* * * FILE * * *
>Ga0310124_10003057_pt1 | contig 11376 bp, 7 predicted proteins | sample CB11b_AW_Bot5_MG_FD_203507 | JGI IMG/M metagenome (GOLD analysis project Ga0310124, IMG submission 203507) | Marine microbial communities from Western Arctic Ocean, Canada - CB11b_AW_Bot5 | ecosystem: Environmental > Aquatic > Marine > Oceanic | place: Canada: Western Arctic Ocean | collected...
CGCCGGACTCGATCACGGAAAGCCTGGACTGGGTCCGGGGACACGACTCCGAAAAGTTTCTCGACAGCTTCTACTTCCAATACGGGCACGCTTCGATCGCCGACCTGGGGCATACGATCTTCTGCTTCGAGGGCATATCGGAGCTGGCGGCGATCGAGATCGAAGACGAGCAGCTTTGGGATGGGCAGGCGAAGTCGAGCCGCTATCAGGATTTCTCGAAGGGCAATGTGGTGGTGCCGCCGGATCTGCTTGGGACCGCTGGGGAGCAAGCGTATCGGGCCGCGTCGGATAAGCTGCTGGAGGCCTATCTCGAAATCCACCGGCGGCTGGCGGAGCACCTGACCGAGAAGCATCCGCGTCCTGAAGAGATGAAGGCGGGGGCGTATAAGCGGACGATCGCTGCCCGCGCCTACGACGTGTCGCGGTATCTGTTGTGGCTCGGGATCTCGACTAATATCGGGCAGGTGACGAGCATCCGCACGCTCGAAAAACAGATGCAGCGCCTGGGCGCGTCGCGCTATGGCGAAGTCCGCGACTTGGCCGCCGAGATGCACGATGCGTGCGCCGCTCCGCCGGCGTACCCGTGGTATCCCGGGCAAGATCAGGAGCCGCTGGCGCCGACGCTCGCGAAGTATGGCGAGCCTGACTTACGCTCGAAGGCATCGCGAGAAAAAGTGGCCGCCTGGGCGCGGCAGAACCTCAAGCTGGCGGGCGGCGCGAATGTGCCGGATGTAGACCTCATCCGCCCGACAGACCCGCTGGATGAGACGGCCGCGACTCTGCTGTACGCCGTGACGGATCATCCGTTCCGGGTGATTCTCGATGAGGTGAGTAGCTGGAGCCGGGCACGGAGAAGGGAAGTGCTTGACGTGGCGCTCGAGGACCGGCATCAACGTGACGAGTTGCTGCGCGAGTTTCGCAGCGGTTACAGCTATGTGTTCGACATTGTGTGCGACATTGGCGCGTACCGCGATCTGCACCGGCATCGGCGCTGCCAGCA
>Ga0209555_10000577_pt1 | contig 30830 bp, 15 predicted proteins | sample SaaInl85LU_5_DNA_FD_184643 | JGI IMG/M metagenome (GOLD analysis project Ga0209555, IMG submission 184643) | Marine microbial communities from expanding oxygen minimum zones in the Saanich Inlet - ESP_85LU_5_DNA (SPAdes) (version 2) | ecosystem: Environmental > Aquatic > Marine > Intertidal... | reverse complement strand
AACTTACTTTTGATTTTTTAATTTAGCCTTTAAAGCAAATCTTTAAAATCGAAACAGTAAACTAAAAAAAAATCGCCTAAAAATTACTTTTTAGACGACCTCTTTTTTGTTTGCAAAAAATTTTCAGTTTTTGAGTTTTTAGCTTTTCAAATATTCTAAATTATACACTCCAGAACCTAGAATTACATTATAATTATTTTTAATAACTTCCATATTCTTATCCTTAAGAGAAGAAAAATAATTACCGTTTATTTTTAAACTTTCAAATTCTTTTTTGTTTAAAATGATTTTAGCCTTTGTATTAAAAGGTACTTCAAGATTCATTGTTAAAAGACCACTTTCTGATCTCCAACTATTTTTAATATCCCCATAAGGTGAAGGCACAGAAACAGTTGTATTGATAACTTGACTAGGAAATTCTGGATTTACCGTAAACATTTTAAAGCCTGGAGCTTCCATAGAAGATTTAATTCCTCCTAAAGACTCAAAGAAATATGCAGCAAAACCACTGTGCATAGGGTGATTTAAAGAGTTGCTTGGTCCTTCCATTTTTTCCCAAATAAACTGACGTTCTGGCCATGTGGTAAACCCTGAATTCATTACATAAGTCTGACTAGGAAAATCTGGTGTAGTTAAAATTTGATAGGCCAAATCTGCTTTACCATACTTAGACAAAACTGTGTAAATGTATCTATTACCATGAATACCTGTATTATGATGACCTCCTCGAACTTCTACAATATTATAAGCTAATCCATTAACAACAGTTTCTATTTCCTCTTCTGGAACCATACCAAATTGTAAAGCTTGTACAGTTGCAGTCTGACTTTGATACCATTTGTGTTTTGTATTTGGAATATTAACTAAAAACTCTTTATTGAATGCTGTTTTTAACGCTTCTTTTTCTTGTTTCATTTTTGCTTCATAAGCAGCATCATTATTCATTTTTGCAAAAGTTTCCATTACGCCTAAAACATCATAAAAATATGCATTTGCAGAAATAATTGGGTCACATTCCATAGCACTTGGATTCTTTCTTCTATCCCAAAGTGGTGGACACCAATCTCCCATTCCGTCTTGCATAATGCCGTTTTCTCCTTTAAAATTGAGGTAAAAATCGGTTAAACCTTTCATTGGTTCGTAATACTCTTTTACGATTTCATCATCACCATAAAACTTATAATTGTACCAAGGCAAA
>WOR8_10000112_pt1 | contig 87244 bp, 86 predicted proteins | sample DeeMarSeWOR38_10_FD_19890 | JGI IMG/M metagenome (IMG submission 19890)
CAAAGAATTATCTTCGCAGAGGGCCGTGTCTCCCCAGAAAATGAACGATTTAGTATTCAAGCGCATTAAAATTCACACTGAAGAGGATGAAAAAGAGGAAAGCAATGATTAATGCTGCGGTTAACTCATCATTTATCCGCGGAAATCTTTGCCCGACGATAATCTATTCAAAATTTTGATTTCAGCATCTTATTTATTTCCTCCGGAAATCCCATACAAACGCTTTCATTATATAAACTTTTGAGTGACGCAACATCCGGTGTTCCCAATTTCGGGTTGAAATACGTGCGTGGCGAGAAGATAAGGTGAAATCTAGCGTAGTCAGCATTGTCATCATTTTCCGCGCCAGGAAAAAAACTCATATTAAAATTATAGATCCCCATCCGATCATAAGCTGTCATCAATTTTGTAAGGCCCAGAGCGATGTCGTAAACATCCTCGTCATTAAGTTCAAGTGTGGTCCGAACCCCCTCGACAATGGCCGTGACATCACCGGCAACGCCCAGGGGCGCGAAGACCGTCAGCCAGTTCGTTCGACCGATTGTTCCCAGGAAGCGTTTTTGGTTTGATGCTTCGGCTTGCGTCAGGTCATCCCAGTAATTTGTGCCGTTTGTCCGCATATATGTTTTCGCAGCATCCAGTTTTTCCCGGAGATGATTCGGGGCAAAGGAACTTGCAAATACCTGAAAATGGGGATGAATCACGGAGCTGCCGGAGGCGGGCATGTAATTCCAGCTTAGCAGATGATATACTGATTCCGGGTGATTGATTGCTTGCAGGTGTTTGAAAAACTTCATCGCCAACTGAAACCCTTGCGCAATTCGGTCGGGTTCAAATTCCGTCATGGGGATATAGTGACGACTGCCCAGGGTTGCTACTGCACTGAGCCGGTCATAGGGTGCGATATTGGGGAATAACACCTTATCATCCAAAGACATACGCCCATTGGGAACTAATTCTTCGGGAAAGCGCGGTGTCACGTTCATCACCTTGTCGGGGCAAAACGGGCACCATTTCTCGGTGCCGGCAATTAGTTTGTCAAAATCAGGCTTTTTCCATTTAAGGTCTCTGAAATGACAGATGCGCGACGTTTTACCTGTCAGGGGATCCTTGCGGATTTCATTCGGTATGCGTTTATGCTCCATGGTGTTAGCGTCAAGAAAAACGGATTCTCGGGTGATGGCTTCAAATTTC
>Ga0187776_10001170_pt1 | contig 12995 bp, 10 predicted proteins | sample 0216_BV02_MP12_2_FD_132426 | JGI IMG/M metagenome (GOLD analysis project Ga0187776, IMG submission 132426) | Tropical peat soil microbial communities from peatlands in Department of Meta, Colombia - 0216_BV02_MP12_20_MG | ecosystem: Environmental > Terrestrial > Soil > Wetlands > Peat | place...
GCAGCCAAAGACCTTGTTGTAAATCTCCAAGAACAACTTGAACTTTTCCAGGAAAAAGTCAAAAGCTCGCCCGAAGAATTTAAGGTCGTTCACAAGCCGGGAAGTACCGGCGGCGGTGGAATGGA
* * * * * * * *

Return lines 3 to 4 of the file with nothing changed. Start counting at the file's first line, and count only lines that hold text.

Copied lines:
>Ga0209555_10000577_pt1 | contig 30830 bp, 15 predicted proteins | sample SaaInl85LU_5_DNA_FD_184643 | JGI IMG/M metagenome (GOLD analysis project Ga0209555, IMG submission 184643) | Marine microbial communities from expanding oxygen minimum zones in the Saanich Inlet - ESP_85LU_5_DNA (SPAdes) (version 2) | ecosystem: Environmental > Aquatic > Marine > Intertidal... | reverse complement strand
AACTTACTTTTGATTTTTTAATTTAGCCTTTAAAGCAAATCTTTAAAATCGAAACAGTAAACTAAAAAAAAATCGCCTAAAAATTACTTTTTAGACGACCTCTTTTTTGTTTGCAAAAAATTTTCAGTTTTTGAGTTTTTAGCTTTTCAAATATTCTAAATTATACACTCCAGAACCTAGAATTACATTATAATTATTTTTAATAACTTCCATATTCTTATCCTTAAGAGAAGAAAAATAATTACCGTTTATTTTTAAACTTTCAAATTCTTTTTTGTTTAAAATGATTTTAGCCTTTGTATTAAAAGGTACTTCAAGATTCATTGTTAAAAGACCACTTTCTGATCTCCAACTATTTTTAATATCCCCATAAGGTGAAGGCACAGAAACAGTTGTATTGATAACTTGACTAGGAAATTCTGGATTTACCGTAAACATTTTAAAGCCTGGAGCTTCCATAGAAGATTTAATTCCTCCTAAAGACTCAAAGAAATATGCAGCAAAACCACTGTGCATAGGGTGATTTAAAGAGTTGCTTGGTCCTTCCATTTTTTCCCAAATAAACTGACGTTCTGGCCATGTGGTAAACCCTGAATTCATTACATAAGTCTGACTAGGAAAATCTGGTGTAGTTAAAATTTGATAGGCCAAATCTGCTTTACCATACTTAGACAAAACTGTGTAAATGTATCTATTACCATGAATACCTGTATTATGATGACCTCCTCGAACTTCTACAATATTATAAGCTAATCCATTAACAACAGTTTCTATTTCCTCTTCTGGAACCATACCAAATTGTAAAGCTTGTACAGTTGCAGTCTGACTTTGATACCATTTGTGTTTTGTATTTGGAATATTAACTAAAAACTCTTTATTGAATGCTGTTTTTAACGCTTCTTTTTCTTGTTTCATTTTTGCTTCATAAGCAGCATCATTATTCATTTTTGCAAAAGTTTCCATTACGCCTAAAACATCATAAAAATATGCATTTGCAGAAATAATTGGGTCACATTCCATAGCACTTGGATTCTTTCTTCTATCCCAAAGTGGTGGACACCAATCTCCCATTCCGTCTTGCATAATGCCGTTTTCTCCTTTAAAATTGAGGTAAAAATCGGTTAAACCTTTCATTGGTTCGTAATACTCTTTTACGATTTCATCATCACCATAAAACTTATAATTGTACCAAGGCAAA